And the sad thing is that stirring the hornet’s nest is totally avoidable. There is plenty of oil and energy capacity in the world beyond the middle east. The United States is misallocating capital by spending time, resources, energy and manpower on occupying the middle east and playing world policeman. Every dollar taken out of the economy by the IRS to be spent drone striking the middle east into the stone age is a dollar of lost productivity for the private market. It is a dollar of productivity that the market could have been spent increasing American energy capacity and energy infrastructure in the United States — whether that is in oil, natural gas, solar, wind or hydroelectric.

And this effect can spiral; every dollar spent on arming and training bin Laden and his allies to fight the Soviet Union begot many more thousands of dollars of military spending when bin Laden’s mercenaries turned their firepower onto the United States, and the United States chose to spend over ten years and counting occupying Afghanistan (rightly known as the graveyard of empires). It is likely that the current uprisings will trigger even more U.S. interventionism in the region (indeed it already has as marines have already been dispatched to Yemen) costing billions or even trillions of dollars more money (especially if an invasion of Iran is the ultimate outcome). This in turn is likely to trigger even fiercer resistance to America from the Islamist elements, and so the spiral continues on.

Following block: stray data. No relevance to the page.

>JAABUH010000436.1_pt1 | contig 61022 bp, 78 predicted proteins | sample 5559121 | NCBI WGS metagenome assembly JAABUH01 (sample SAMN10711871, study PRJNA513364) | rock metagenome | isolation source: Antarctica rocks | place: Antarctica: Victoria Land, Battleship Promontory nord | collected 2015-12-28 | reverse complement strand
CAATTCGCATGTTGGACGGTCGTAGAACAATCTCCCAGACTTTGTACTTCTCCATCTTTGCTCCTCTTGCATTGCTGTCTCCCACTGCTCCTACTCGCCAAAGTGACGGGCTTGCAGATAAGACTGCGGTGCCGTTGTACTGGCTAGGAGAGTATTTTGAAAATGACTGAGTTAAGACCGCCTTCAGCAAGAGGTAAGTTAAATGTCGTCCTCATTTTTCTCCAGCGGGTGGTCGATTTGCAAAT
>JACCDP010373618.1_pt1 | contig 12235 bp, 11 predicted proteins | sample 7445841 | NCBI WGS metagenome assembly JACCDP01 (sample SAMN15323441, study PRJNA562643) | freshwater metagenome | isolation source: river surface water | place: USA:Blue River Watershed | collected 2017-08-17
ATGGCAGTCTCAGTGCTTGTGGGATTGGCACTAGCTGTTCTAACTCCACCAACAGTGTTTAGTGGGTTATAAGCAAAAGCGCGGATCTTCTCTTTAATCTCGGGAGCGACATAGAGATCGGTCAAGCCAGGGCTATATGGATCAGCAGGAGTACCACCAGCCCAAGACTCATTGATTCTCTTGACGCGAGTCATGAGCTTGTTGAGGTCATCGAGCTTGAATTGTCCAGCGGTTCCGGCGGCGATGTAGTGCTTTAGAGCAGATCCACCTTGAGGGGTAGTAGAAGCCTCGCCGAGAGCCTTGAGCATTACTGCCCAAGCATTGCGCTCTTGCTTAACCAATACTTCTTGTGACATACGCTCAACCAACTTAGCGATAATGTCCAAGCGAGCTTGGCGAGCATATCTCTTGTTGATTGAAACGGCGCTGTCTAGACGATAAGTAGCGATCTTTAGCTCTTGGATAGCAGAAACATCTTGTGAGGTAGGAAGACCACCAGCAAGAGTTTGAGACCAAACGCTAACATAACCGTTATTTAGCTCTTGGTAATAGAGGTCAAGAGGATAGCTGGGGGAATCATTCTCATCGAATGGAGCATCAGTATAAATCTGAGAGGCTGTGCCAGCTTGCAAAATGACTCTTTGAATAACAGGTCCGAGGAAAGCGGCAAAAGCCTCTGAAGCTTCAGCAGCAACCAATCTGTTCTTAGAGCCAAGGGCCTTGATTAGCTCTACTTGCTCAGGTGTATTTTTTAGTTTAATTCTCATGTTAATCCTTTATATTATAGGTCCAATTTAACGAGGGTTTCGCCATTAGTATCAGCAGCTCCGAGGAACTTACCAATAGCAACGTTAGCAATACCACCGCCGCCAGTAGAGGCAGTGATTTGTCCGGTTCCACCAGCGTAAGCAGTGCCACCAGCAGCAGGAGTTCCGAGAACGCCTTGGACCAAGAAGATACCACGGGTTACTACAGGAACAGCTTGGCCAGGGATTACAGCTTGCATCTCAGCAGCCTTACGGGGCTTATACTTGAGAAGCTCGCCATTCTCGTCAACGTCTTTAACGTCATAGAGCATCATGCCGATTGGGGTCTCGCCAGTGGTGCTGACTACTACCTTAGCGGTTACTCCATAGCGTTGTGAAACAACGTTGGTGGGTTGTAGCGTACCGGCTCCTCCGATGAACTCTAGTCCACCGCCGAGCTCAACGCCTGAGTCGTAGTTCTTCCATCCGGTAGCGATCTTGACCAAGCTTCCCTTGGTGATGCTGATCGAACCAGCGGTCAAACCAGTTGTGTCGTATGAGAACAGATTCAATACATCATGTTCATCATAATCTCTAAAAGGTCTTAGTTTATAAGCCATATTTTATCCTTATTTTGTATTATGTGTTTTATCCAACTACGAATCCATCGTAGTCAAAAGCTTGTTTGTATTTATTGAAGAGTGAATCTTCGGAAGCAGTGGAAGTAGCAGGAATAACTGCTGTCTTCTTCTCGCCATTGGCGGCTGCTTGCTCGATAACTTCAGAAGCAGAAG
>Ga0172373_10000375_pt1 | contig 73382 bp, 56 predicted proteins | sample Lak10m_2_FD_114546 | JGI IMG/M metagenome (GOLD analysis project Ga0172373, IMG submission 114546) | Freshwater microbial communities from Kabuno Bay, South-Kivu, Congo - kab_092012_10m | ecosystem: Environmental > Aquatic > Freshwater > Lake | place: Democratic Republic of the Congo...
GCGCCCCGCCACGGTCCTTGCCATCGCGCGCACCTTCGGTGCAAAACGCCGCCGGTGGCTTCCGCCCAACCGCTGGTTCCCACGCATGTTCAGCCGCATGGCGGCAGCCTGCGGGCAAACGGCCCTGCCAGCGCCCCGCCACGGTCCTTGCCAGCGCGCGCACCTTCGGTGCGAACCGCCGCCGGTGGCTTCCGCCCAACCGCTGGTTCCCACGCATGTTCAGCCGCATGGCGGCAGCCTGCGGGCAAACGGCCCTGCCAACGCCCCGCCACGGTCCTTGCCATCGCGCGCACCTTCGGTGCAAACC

The only way out of this money-sucking, resource-sucking, life-sucking trap that is very literally obliterating the American empire is to swallow pride and get out of the middle east, to stop misallocating American resources and productivity on unwinnable wars.

But neither major Presidential candidate is interested in such a policy. Perhaps it is because war is a great profit source for the military-industrial complex, the force to which both the Democratic and Republican parties are beholden?

In any case, we should expect to see much more of this:

Source: Reuters

Does Easy Monetary Policy Enrich the Financial Sector?

Yesterday, I strongly insinuated that easy monetary policy enriches the financial sector at the expense of the wider society. I realise that I need to illustrate this more fully than just to say that when the central bank engages in monetary policy, the financial sector gets the new money first and so receives an ex nihilo transfer of purchasing power (the Cantillon Effect).

The first inkling I had that this could be the case was looking at the effects of quantitative easing (monetary base expansion) on equities (S&P500 Index), corporate profits and employment.

While quantitative easing has dramatically reinflated corporate profits, and equities, it has not had a similar effect on employment (nor wages).

However there are lots other factors involved (including government layoffs), and employment (and wages) is much stickier than either corporate profits or equities. It will be hard to fully assess the effects of quantitative easing on employment outcomes without more hindsight (but the last four years does not look good).

What is clear, though, is that following QE financial sector profits have rebounded spectacularly toward the pre-2008 peak, while nonfinancial sector profits have not: